This letter was sent to The Globe and Mail in response to the following article:


Air Pollution! Water pollution! Traffic Horrors! Impact on Wildlife! Noise!

There is no positive reason to allow a quarry of this magnitude to be developed in this area. It will be of no benefit to area residents nor to any of the cottagers or tourists who frequent this area. The carnage it will have on the environment will be irreparable. Despite claims by the proponents and their paid advisors, no one person can be sure that this pit and quarry will not have significant environmental impact on the water quality of Skeleton Lake. Shouldn’t our goal be to try to preserve this unique area for generations to come so that they can interact with nature, recreation, and history in a positive way. Our ancestors had the foresight to classify this area as environmentally sensitive. That is the way it should remain.

Personally, we have owned property on Long Point Road, Skeleton Lake since 1952. Our cottage , built in 1979, is on a small, shallow bay. The stream that feeds into this bay has its beginnings at the proposed quarry site. Any pollutants-airborne or by water- from this site will have detrimental effects on the water of this bay, and the fish , turtles, ducks, herons , loons and the people who make their home here.

In addition, given the expected increase in the massive trucks using Muskoka Road3, we will cease to be able to enjoy the peace and quiet. Already, the sound of traffic is clearly heard as the vehicles contend with the hills on the road directly across the bay. What happens when you have an extra 100 trucks a day? This proposed quarry (less than 2 km distance) will not be just gravel pit but a quarry where there will be blasting of bedrock that will make the ground shutter and the non-stop noise of huge machines grinding it into small pieces. The proposal states that this operation will be seven days a week from May to November for the next 50+ years.

For over 60 years , we have paid mega taxes to enjoy our cottage and property. Is it going to be destroyed by greed and lack of empathy for our environmental gifts?

The proponents of the Lippa Quarry would be transporting their material on Muskoka Road 3 going west through Rosseau and 21 km east towards Huntsville. This is a two way road with curves, hills , blind corners , hidden driveways and gravel shoulders. Large trucks ride the yellow line . It is intimidating for any drivers let alone seniors to continually meet these deadly machines. This road is classified as a “scenic” route. Who will have time to look at the scenery?

Situated about halfway between the pit and Huntsville is the Aspdin Community Centre-originally S.S.# 2 built in 1893. It is a central gathering place for dinners, potlucks, social events, weekly card parties, senior groups, programs for children etc. When large trucks pass , the building rattles making it impossible to hear. What happens when there is a constant flow of huge trucks passing?

The economic gains of one company should not be allowed to cause permanent harm to residents , wildlife and the local tourism industry which has flourished here for decades. This is tourist country not mining country.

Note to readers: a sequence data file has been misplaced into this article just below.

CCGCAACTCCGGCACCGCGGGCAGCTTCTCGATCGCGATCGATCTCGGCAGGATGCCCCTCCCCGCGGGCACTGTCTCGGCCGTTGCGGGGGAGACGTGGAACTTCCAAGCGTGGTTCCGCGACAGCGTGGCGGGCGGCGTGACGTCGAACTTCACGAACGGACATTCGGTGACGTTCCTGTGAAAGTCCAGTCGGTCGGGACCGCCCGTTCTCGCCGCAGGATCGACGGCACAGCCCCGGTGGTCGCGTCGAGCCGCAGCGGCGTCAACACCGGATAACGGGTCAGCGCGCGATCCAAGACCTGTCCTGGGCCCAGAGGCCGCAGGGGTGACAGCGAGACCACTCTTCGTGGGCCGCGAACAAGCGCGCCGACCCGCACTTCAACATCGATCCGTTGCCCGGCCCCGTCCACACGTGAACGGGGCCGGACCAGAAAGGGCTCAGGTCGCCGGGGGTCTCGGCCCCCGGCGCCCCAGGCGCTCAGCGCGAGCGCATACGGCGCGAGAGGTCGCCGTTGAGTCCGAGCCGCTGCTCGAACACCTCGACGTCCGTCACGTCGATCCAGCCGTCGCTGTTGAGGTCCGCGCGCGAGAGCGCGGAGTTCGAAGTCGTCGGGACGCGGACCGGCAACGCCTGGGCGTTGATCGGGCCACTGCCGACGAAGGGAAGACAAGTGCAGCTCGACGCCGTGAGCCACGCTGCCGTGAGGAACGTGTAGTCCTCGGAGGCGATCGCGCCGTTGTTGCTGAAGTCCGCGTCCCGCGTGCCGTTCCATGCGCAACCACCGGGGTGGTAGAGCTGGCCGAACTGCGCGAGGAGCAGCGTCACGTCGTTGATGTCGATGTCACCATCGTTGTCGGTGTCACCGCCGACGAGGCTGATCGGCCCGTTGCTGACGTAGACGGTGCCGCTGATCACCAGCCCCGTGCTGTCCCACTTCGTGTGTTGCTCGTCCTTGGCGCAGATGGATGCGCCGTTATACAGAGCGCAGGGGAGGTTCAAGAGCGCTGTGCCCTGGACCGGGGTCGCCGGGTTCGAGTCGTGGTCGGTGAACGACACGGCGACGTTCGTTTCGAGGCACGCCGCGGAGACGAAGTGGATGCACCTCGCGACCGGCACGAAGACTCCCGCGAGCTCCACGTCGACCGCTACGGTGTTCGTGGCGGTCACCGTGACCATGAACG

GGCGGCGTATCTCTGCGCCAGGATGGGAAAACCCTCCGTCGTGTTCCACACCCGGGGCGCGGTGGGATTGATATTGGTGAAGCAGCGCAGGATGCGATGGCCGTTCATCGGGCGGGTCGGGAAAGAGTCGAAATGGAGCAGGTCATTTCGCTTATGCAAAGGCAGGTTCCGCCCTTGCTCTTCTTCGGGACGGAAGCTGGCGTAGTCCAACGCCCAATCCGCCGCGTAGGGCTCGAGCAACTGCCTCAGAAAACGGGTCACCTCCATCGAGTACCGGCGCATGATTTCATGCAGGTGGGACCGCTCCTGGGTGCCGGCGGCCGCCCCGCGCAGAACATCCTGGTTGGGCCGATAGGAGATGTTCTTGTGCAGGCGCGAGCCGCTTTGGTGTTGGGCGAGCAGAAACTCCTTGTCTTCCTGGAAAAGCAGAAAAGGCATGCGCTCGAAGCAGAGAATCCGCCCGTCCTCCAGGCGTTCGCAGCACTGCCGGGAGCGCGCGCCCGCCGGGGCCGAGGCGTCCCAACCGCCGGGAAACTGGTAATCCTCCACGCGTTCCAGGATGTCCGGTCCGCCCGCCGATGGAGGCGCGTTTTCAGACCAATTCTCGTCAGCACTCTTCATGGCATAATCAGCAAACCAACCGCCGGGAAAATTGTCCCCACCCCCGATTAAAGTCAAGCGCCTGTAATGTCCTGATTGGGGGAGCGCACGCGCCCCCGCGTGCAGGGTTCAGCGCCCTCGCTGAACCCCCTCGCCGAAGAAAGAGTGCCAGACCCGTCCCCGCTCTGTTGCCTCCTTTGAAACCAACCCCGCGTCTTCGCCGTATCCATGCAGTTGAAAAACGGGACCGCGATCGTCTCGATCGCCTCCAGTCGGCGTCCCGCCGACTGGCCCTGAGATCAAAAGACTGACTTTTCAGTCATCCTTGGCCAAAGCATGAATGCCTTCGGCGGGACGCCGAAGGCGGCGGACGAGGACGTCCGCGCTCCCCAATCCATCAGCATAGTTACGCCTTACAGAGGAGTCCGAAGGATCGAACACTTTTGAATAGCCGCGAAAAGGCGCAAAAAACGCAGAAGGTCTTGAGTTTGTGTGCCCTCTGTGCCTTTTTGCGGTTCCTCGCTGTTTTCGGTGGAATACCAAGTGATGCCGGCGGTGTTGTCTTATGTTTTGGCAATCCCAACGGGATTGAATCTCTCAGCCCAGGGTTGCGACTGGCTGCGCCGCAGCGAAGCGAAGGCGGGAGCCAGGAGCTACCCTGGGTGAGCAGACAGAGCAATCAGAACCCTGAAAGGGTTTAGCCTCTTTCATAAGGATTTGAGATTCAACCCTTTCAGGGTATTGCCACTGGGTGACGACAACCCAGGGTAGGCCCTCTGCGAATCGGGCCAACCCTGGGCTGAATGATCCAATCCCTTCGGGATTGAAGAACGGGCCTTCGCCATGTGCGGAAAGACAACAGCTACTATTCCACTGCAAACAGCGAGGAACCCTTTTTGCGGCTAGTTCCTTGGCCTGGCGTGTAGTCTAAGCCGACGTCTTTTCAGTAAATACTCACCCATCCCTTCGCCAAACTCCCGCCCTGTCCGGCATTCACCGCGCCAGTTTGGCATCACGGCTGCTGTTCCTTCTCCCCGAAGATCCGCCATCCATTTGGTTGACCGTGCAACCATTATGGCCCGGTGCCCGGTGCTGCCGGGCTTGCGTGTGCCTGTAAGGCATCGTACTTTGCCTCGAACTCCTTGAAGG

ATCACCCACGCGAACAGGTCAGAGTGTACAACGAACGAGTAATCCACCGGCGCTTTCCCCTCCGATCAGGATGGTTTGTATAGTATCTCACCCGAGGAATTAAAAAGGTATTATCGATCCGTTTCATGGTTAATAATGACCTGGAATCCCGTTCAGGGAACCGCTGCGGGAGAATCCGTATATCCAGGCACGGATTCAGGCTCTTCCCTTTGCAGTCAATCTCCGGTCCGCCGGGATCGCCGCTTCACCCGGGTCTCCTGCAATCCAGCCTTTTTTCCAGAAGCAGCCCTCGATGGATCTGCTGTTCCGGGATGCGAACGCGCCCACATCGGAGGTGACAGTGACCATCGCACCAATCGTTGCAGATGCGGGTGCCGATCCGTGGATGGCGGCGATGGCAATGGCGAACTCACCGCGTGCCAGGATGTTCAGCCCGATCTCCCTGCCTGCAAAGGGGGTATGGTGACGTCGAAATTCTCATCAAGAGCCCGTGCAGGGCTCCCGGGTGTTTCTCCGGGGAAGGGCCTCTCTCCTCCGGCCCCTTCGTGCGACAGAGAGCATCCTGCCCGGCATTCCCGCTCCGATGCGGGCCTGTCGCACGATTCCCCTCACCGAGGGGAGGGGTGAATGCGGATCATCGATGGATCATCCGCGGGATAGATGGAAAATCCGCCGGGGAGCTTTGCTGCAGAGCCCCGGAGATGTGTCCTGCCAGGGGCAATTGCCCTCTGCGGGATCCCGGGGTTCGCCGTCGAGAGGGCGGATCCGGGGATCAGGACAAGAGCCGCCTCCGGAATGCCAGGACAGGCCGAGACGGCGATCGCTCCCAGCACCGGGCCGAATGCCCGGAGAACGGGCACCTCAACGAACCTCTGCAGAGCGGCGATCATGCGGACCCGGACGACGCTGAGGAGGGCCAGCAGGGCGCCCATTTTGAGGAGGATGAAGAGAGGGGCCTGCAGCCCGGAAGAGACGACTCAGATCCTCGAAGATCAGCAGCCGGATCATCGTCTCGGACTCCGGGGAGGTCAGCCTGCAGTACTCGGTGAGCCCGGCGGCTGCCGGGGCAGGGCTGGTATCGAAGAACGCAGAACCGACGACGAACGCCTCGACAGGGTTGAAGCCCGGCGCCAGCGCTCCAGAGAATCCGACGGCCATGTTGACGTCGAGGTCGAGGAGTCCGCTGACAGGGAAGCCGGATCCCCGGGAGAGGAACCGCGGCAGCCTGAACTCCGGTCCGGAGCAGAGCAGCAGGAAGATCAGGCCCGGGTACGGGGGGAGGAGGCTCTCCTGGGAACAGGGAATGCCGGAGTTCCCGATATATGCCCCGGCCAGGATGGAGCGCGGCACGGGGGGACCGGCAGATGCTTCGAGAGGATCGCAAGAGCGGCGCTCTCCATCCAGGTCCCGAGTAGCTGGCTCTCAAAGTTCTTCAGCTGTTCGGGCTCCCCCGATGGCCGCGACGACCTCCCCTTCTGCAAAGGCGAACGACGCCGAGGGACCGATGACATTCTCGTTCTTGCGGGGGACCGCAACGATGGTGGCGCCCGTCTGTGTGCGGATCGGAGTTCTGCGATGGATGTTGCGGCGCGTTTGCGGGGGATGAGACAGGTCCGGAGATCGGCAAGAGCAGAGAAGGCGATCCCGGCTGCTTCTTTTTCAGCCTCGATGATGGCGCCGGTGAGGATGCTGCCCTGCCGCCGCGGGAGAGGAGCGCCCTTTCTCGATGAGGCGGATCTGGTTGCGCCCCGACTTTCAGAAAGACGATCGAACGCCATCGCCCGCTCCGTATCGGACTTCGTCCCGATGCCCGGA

Ted & Irene Turner

Huntsville, Ontario




This letter was sent to The Globe and Mail in response to the following article:


To the Editor of the Globe and Mail,

Re:Residents, cottagers in Ontario’s Muskoka region fight quarry proposal near unique Skeleton Lake

We live close to the proposed quarry site in a modest house living a simple life. How will this quarry impact our quality of life, our health and well being? What is the human cost to the many families living nearby?

I do not want health problems from breathing silica dust. I do not want my house shaking and damaged by the blasting. I do not want the animals to disappear. I do not want my well water poisoned. I do not want my peace disturbed by the constant rumbling of gravel trucks by my door.

Perhaps the people who want to build these quarries should be made to live next door to one and experience firsthand the devastating impact it would have.




This letter was sent to The Globe and Mail in response to the following article:


Thank you to John Lorinc for writing an excellent article about the fight to stop the development of a quarry near Skeleton Lake, Muskoka. I just want to elaborate on several of the issues that Mr Lorinc identified in his piece.

My grandfather, Harry Newman, built a cottage on the north shore of Skeleton Lake in 1934, and members of my extended family have been cottaging there ever since. I personally have been visiting this area for more than sixty years, and in this time have seen many changes.

While the water still appears to be exceptionally clear, large blooms of algae have become increasingly common in recent years. A significant increase in phosphorous levels if the quarry goes ahead, as predicted by Gord Miller, would cause this algae problem to escalate rapidly, and to get out of control.

Muskoka Road 3, is proposed as the principal haulage route for the trucks from the quarry, and it runs within 100 metres of the shoreline at Newman’s Bay, where the trucks must climb a steep hill. Truck noise is already a serious problem for permanent residents and cottagers in this area, and the sound travels unimpeded across the lake, and can be heard clearly by cottagers on the southern shore.